O’Rielly: ‘No more dawdling’ on efforts to procure C-band spectrum

NEW YORK—FCC Commissioner Michael O’Rielly might have been preaching to the choir at the Brooklyn 5G Summit on Thursday, but he didn’t mince words when it came to his view on the midband spectrum conundrum in the U.S.

“While the facts clearly show the U.S. leading the world in allocating and auctioning millimeter waves, our actions in the mid bands haven’t been on par,” he said. “Compare that the commission recently finished the 28 GHz auction, ended the clock phase of the 24 GHz auction last week, and is moving on to the assignment round. These auctions will result in a total of 1550 megahertz of millimeter wave spectrum being made available for 5G nationwide, but so far, the only sure thing we have in the mid bands is 3.5 GHz.”

O’Rielly wasn’t about to minimize the importance of the 3.5 GHz band—after all, he was the one who led a review of the rules at FCC Chairman Ajit Pai’s request—one that led to technical changes making the spectrum more attractive for 5G. But he said the commission needs to announce the start date for the 3.5 GHz auction soon so everyone is at least on notice as to when those mid-band licenses will be available.

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While plenty of folks are complaining about the C-Band Alliance (CBA) proposal to repurpose satellite operators’ spectrum in the 3.7-4.2 GHz band, O’Rielly suggested it’s better to get some of this spectrum allocated for 5G sooner rather than later.  

“It seems like some opponents of the market-based approach want all 500 megahertz or at least 500 megahertz in urban areas, while still somehow accommodating the various broadcast and cable operators whose programming is delivered using the spectrum,” he said.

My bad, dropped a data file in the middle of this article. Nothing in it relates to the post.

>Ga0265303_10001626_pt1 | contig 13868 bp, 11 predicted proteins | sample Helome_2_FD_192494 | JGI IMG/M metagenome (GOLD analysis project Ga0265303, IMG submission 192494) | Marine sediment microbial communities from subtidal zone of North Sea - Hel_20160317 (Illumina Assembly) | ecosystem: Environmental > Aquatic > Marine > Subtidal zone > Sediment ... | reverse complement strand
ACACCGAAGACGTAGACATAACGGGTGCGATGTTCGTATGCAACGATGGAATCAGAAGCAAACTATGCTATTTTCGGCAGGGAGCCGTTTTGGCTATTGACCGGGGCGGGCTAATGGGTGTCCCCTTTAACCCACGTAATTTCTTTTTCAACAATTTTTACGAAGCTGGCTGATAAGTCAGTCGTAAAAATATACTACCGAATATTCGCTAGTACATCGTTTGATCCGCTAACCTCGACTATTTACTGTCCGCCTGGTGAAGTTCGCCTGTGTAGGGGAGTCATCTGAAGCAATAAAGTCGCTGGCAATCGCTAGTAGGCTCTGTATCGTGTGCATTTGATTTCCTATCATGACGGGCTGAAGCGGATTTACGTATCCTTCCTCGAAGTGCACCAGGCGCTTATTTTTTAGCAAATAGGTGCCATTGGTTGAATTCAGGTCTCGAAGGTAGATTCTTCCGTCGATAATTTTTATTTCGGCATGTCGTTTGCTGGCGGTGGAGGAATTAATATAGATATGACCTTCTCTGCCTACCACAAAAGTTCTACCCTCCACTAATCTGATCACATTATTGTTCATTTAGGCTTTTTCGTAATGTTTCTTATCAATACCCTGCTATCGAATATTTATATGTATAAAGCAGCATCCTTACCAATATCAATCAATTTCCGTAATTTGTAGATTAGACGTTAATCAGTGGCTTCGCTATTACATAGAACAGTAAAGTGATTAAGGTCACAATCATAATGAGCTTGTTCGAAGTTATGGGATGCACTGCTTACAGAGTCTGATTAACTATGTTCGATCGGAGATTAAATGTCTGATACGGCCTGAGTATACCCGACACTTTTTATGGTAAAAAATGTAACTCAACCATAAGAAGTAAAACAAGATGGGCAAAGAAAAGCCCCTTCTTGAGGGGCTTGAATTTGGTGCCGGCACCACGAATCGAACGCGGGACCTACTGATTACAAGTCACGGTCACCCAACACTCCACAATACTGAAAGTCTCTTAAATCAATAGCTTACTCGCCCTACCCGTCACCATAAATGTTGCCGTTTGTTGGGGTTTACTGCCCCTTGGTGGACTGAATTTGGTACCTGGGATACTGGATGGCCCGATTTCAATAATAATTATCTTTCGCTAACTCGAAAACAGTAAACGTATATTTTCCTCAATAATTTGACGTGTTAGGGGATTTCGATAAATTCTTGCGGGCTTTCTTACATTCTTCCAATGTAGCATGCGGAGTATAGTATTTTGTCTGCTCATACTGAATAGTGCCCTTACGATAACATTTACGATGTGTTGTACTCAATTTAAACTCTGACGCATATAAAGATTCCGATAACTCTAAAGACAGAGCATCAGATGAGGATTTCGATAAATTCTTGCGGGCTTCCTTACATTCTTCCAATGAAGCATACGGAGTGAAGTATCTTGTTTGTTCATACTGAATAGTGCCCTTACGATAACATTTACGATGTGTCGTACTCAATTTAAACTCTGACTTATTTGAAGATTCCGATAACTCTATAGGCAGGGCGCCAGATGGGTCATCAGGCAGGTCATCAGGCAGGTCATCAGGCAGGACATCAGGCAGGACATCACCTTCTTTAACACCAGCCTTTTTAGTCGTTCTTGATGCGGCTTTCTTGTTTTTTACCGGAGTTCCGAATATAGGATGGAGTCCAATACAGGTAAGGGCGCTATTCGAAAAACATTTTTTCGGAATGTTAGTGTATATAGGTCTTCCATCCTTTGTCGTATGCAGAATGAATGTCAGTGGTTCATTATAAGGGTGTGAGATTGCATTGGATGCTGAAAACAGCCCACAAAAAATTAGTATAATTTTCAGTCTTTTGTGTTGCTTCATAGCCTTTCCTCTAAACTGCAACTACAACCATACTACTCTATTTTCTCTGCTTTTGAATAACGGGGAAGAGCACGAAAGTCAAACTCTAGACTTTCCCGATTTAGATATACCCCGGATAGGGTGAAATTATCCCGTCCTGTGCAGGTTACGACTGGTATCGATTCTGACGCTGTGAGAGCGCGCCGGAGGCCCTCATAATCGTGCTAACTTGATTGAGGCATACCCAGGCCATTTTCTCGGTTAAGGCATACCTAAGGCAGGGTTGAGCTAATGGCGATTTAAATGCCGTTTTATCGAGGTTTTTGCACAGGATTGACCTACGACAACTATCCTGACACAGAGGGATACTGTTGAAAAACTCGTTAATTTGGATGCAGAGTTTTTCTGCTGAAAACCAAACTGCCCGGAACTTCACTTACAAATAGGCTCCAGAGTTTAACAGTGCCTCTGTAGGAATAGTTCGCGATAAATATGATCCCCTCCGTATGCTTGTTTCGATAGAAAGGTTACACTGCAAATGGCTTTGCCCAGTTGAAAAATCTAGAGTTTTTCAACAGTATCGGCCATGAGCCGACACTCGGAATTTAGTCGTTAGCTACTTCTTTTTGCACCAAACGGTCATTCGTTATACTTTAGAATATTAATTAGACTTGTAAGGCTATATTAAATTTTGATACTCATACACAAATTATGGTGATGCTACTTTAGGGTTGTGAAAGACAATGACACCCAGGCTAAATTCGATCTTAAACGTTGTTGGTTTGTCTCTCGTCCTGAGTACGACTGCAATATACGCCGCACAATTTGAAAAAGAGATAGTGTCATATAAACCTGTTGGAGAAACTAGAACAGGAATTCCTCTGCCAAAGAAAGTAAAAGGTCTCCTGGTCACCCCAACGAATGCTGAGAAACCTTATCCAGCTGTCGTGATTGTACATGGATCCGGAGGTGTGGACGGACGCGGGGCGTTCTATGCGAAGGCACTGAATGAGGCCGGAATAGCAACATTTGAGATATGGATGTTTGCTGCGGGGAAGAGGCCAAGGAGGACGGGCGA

“This seems farfetched—to nearly impossible—given the realities and equities at stake," he added. "Instead, we must be willing to adopt a plan that gets mid-band spectrum into providers’ hands as soon as possible with the appropriate protections. To facilitate this, the commission needs to finalize its review and wrap up this proceeding in the next few months. In other words, no more dawdling.”

The event where O’Rielly spoke was co-hosted by Nokia, which has been lobbying hard for mid-band spectrum for 5G in the U.S., so his words were no doubt welcome. He also didn’t shy away from taking questions from the audience, limiting his prepared remarks to allow for more Q&A time.

The commissioner noted that as someone who has been “yelling from the rooftops” about the need for mid-band spectrum for the past three years or so, “I would like to offer a hearty welcome to the late arrivers to the party and I’m certainly looking forward to hearing their constructive ideas.”

During the Q&A, O’Rielly observed that the challenges are not insurmountable in the C-Band to get to a final resolution and decisions should be made by this summer to move forward, but he added a caveat that it’s the chairman’s decision on timing. “I don’t think we’re going to get all 500 megahertz,” he added.

The entities using the airwaves today aren’t going to move to another source in the very near future, but a good portion could be made available—he’d like to see 300 megahertz or more cleared, but “we’ll see.”